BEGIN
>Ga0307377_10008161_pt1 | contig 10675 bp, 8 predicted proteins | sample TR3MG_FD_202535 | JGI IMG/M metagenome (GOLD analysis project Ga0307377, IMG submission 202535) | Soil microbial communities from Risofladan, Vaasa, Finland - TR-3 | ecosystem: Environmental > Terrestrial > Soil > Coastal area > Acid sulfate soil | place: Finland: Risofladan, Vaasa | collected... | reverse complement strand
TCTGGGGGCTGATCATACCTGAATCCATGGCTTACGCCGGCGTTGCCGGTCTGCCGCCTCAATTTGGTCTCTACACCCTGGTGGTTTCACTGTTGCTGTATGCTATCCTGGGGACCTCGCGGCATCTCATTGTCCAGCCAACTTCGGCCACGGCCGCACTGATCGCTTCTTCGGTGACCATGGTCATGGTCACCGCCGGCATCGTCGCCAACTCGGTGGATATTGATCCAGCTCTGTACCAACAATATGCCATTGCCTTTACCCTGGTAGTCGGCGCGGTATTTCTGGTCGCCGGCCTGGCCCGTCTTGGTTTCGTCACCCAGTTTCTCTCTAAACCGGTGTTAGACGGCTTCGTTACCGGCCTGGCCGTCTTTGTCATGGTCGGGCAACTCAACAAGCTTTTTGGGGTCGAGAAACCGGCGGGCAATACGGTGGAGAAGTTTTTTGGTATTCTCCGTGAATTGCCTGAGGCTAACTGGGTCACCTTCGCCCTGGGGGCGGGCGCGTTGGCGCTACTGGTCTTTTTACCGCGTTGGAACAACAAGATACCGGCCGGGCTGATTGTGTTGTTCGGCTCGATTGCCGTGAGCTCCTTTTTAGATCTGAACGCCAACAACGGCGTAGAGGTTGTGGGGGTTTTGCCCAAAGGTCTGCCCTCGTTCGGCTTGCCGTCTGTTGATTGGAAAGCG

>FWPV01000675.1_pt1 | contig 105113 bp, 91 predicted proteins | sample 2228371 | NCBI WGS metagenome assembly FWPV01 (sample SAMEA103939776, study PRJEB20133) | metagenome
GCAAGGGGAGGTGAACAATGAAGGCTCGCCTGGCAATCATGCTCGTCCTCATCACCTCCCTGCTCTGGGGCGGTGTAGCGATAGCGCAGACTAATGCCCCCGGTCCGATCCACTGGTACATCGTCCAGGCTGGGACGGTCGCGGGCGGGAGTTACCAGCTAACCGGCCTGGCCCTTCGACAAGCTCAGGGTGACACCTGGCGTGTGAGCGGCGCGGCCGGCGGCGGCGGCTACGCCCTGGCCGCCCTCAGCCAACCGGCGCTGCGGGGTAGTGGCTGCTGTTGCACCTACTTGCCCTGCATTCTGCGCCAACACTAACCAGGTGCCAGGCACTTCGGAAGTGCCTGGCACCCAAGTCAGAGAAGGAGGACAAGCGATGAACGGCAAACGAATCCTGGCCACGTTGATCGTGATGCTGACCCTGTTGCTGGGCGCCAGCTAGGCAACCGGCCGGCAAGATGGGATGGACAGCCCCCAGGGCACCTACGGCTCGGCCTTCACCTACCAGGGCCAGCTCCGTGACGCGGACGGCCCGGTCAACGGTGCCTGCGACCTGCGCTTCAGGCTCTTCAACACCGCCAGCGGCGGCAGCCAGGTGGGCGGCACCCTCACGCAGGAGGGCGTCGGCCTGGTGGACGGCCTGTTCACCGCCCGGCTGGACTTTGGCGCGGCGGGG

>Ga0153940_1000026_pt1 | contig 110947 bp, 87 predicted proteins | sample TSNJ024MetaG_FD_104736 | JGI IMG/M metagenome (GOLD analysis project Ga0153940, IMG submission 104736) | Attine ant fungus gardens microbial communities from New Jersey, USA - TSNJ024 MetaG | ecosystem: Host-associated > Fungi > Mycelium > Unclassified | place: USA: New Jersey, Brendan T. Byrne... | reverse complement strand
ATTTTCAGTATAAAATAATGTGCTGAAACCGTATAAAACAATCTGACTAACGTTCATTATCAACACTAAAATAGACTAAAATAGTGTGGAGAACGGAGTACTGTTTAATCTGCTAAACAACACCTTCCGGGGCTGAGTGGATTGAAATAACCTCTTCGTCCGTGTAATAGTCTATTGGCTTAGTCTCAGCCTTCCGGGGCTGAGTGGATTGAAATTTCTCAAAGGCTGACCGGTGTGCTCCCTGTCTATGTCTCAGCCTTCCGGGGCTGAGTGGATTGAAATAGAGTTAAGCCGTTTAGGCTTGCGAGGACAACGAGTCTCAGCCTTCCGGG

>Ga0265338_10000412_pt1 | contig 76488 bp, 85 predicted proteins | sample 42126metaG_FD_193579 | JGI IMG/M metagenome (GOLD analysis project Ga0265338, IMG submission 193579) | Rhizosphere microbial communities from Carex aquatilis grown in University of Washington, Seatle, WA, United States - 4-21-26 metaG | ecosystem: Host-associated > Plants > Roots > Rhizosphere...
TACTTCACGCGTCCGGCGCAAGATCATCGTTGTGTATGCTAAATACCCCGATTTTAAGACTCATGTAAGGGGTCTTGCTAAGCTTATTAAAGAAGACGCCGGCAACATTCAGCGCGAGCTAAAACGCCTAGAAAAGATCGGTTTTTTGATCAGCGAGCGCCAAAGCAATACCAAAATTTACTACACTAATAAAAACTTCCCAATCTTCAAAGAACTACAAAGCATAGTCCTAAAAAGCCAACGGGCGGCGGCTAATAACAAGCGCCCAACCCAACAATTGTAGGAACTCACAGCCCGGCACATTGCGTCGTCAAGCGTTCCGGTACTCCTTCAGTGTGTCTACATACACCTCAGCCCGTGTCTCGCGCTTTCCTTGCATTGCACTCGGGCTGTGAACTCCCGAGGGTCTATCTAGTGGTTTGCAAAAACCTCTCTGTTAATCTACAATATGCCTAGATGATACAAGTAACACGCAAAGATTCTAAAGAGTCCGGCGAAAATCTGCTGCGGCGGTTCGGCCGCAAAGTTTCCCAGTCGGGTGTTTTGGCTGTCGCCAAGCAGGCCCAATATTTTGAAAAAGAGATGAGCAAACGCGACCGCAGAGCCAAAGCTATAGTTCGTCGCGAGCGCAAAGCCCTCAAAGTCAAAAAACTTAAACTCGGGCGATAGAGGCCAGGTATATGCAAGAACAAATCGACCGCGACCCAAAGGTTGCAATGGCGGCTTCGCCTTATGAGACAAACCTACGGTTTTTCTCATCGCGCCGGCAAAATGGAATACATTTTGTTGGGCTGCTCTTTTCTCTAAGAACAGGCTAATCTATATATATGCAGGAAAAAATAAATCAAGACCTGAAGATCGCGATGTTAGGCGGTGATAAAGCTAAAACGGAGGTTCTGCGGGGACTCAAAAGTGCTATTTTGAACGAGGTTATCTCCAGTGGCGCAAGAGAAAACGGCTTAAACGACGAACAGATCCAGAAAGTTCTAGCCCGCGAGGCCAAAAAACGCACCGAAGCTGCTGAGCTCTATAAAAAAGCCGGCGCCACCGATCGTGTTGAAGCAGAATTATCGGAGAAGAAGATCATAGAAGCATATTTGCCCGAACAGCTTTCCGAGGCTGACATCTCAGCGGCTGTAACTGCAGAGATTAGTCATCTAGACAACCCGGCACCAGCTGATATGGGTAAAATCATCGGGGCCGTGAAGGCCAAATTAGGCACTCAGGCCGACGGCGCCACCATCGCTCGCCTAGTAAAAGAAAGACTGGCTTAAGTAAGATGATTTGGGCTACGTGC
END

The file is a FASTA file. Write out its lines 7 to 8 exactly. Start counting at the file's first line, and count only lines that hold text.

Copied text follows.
>Ga0265338_10000412_pt1 | contig 76488 bp, 85 predicted proteins | sample 42126metaG_FD_193579 | JGI IMG/M metagenome (GOLD analysis project Ga0265338, IMG submission 193579) | Rhizosphere microbial communities from Carex aquatilis grown in University of Washington, Seatle, WA, United States - 4-21-26 metaG | ecosystem: Host-associated > Plants > Roots > Rhizosphere...
TACTTCACGCGTCCGGCGCAAGATCATCGTTGTGTATGCTAAATACCCCGATTTTAAGACTCATGTAAGGGGTCTTGCTAAGCTTATTAAAGAAGACGCCGGCAACATTCAGCGCGAGCTAAAACGCCTAGAAAAGATCGGTTTTTTGATCAGCGAGCGCCAAAGCAATACCAAAATTTACTACACTAATAAAAACTTCCCAATCTTCAAAGAACTACAAAGCATAGTCCTAAAAAGCCAACGGGCGGCGGCTAATAACAAGCGCCCAACCCAACAATTGTAGGAACTCACAGCCCGGCACATTGCGTCGTCAAGCGTTCCGGTACTCCTTCAGTGTGTCTACATACACCTCAGCCCGTGTCTCGCGCTTTCCTTGCATTGCACTCGGGCTGTGAACTCCCGAGGGTCTATCTAGTGGTTTGCAAAAACCTCTCTGTTAATCTACAATATGCCTAGATGATACAAGTAACACGCAAAGATTCTAAAGAGTCCGGCGAAAATCTGCTGCGGCGGTTCGGCCGCAAAGTTTCCCAGTCGGGTGTTTTGGCTGTCGCCAAGCAGGCCCAATATTTTGAAAAAGAGATGAGCAAACGCGACCGCAGAGCCAAAGCTATAGTTCGTCGCGAGCGCAAAGCCCTCAAAGTCAAAAAACTTAAACTCGGGCGATAGAGGCCAGGTATATGCAAGAACAAATCGACCGCGACCCAAAGGTTGCAATGGCGGCTTCGCCTTATGAGACAAACCTACGGTTTTTCTCATCGCGCCGGCAAAATGGAATACATTTTGTTGGGCTGCTCTTTTCTCTAAGAACAGGCTAATCTATATATATGCAGGAAAAAATAAATCAAGACCTGAAGATCGCGATGTTAGGCGGTGATAAAGCTAAAACGGAGGTTCTGCGGGGACTCAAAAGTGCTATTTTGAACGAGGTTATCTCCAGTGGCGCAAGAGAAAACGGCTTAAACGACGAACAGATCCAGAAAGTTCTAGCCCGCGAGGCCAAAAAACGCACCGAAGCTGCTGAGCTCTATAAAAAAGCCGGCGCCACCGATCGTGTTGAAGCAGAATTATCGGAGAAGAAGATCATAGAAGCATATTTGCCCGAACAGCTTTCCGAGGCTGACATCTCAGCGGCTGTAACTGCAGAGATTAGTCATCTAGACAACCCGGCACCAGCTGATATGGGTAAAATCATCGGGGCCGTGAAGGCCAAATTAGGCACTCAGGCCGACGGCGCCACCATCGCTCGCCTAGTAAAAGAAAGACTGGCTTAAGTAAGATGATTTGGGCTACGTGC